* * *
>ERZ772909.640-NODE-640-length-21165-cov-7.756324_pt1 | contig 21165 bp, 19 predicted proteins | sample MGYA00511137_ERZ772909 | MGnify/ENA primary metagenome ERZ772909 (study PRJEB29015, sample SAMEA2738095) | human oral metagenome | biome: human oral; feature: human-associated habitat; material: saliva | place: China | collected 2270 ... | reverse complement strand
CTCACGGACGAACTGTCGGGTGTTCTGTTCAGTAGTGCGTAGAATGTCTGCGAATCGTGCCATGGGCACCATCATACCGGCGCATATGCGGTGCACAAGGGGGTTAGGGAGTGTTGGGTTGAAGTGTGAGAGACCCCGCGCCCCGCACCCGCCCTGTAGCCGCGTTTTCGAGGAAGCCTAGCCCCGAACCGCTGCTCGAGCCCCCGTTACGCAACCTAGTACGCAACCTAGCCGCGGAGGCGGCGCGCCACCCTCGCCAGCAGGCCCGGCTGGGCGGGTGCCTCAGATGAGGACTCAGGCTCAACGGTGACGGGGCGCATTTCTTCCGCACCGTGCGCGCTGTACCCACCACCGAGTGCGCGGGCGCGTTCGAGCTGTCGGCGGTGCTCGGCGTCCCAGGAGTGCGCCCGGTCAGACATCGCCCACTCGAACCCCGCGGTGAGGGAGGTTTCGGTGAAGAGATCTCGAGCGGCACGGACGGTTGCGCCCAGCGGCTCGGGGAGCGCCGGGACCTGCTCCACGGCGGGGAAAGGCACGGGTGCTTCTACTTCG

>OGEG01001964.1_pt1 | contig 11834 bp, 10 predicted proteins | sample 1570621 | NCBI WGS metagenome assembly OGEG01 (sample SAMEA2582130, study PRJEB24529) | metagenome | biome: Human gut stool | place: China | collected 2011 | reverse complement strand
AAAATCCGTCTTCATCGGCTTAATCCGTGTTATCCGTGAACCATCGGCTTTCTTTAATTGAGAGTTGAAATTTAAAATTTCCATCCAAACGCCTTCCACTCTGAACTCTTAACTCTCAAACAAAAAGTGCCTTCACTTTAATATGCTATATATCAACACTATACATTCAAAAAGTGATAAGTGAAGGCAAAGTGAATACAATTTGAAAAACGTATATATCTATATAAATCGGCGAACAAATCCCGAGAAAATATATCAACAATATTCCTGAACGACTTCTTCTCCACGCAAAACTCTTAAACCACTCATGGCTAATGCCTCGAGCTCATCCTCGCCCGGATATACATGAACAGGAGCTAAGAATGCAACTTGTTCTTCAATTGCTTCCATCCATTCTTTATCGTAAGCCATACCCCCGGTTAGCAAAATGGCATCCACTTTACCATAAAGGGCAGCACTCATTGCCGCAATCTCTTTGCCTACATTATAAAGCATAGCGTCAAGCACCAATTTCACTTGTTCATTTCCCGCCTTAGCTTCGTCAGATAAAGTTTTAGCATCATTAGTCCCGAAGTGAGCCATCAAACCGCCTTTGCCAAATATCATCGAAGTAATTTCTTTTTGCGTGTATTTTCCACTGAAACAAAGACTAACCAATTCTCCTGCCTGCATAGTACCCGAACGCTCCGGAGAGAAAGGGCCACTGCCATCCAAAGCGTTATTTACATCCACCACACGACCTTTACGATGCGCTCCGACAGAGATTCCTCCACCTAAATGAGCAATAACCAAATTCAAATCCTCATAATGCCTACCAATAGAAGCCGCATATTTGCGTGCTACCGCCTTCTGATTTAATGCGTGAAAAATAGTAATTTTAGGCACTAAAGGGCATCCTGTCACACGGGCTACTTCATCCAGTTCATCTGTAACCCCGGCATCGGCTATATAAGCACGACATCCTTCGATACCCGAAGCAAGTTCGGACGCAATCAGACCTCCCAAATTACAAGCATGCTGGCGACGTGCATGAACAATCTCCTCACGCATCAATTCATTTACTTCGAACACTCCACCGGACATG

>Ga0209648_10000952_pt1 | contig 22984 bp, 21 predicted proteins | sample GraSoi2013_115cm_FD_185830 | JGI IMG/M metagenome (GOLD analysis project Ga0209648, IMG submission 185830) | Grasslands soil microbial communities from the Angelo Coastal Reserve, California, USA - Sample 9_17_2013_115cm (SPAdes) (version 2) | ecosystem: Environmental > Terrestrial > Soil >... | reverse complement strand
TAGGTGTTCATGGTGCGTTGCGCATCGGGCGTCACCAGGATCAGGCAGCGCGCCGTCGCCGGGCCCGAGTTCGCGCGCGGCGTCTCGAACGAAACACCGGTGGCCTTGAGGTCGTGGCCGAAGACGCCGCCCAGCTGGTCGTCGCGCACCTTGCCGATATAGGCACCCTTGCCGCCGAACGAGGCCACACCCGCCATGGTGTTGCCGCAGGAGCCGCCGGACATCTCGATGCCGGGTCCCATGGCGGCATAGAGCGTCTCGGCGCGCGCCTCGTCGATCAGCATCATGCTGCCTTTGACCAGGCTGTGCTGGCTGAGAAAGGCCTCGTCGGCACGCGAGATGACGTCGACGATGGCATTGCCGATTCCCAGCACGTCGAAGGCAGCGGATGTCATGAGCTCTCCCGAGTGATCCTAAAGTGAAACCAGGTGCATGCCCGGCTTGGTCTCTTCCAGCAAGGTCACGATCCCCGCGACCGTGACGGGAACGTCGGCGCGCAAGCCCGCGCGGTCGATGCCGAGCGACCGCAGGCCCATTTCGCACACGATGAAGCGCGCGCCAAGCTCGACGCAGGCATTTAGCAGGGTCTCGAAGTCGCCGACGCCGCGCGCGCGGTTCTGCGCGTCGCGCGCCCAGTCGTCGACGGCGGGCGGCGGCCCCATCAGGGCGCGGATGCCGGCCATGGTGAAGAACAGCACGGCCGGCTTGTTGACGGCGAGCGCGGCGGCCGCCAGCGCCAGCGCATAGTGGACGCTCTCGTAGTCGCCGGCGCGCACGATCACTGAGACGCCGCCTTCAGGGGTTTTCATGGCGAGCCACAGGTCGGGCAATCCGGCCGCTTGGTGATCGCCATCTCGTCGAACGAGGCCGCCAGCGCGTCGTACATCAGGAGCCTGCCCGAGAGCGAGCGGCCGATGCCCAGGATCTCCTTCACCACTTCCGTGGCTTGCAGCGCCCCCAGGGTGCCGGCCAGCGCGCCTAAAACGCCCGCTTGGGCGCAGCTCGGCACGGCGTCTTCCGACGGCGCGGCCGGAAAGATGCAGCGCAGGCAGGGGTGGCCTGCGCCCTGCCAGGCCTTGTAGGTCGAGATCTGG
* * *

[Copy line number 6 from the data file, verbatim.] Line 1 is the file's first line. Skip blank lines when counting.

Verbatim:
TAGGTGTTCATGGTGCGTTGCGCATCGGGCGTCACCAGGATCAGGCAGCGCGCCGTCGCCGGGCCCGAGTTCGCGCGCGGCGTCTCGAACGAAACACCGGTGGCCTTGAGGTCGTGGCCGAAGACGCCGCCCAGCTGGTCGTCGCGCACCTTGCCGATATAGGCACCCTTGCCGCCGAACGAGGCCACACCCGCCATGGTGTTGCCGCAGGAGCCGCCGGACATCTCGATGCCGGGTCCCATGGCGGCATAGAGCGTCTCGGCGCGCGCCTCGTCGATCAGCATCATGCTGCCTTTGACCAGGCTGTGCTGGCTGAGAAAGGCCTCGTCGGCACGCGAGATGACGTCGACGATGGCATTGCCGATTCCCAGCACGTCGAAGGCAGCGGATGTCATGAGCTCTCCCGAGTGATCCTAAAGTGAAACCAGGTGCATGCCCGGCTTGGTCTCTTCCAGCAAGGTCACGATCCCCGCGACCGTGACGGGAACGTCGGCGCGCAAGCCCGCGCGGTCGATGCCGAGCGACCGCAGGCCCATTTCGCACACGATGAAGCGCGCGCCAAGCTCGACGCAGGCATTTAGCAGGGTCTCGAAGTCGCCGACGCCGCGCGCGCGGTTCTGCGCGTCGCGCGCCCAGTCGTCGACGGCGGGCGGCGGCCCCATCAGGGCGCGGATGCCGGCCATGGTGAAGAACAGCACGGCCGGCTTGTTGACGGCGAGCGCGGCGGCCGCCAGCGCCAGCGCATAGTGGACGCTCTCGTAGTCGCCGGCGCGCACGATCACTGAGACGCCGCCTTCAGGGGTTTTCATGGCGAGCCACAGGTCGGGCAATCCGGCCGCTTGGTGATCGCCATCTCGTCGAACGAGGCCGCCAGCGCGTCGTACATCAGGAGCCTGCCCGAGAGCGAGCGGCCGATGCCCAGGATCTCCTTCACCACTTCCGTGGCTTGCAGCGCCCCCAGGGTGCCGGCCAGCGCGCCTAAAACGCCCGCTTGGGCGCAGCTCGGCACGGCGTCTTCCGACGGCGCGGCCGGAAAGATGCAGCGCAGGCAGGGGTGGCCTGCGCCCTGCCAGGCCTTGTAGGTCGAGATCTGG